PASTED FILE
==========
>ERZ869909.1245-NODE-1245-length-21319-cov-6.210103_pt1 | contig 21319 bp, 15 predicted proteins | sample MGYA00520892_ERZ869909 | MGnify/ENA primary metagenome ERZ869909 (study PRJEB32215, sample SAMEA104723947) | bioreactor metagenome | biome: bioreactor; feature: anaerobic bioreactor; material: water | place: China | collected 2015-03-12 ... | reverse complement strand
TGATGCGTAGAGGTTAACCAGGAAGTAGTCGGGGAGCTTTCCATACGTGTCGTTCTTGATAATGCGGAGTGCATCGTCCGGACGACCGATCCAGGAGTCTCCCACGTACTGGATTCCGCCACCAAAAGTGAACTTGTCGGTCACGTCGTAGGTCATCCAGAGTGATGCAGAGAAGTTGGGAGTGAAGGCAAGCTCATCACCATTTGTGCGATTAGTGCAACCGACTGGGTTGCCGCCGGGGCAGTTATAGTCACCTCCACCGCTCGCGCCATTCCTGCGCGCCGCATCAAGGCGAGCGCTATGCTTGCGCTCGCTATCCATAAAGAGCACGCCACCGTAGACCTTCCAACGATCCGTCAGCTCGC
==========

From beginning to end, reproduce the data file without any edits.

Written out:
>ERZ869909.1245-NODE-1245-length-21319-cov-6.210103_pt1 | contig 21319 bp, 15 predicted proteins | sample MGYA00520892_ERZ869909 | MGnify/ENA primary metagenome ERZ869909 (study PRJEB32215, sample SAMEA104723947) | bioreactor metagenome | biome: bioreactor; feature: anaerobic bioreactor; material: water | place: China | collected 2015-03-12 ... | reverse complement strand
TGATGCGTAGAGGTTAACCAGGAAGTAGTCGGGGAGCTTTCCATACGTGTCGTTCTTGATAATGCGGAGTGCATCGTCCGGACGACCGATCCAGGAGTCTCCCACGTACTGGATTCCGCCACCAAAAGTGAACTTGTCGGTCACGTCGTAGGTCATCCAGAGTGATGCAGAGAAGTTGGGAGTGAAGGCAAGCTCATCACCATTTGTGCGATTAGTGCAACCGACTGGGTTGCCGCCGGGGCAGTTATAGTCACCTCCACCGCTCGCGCCATTCCTGCGCGCCGCATCAAGGCGAGCGCTATGCTTGCGCTCGCTATCCATAAAGAGCACGCCACCGTAGACCTTCCAACGATCCGTCAGCTCGC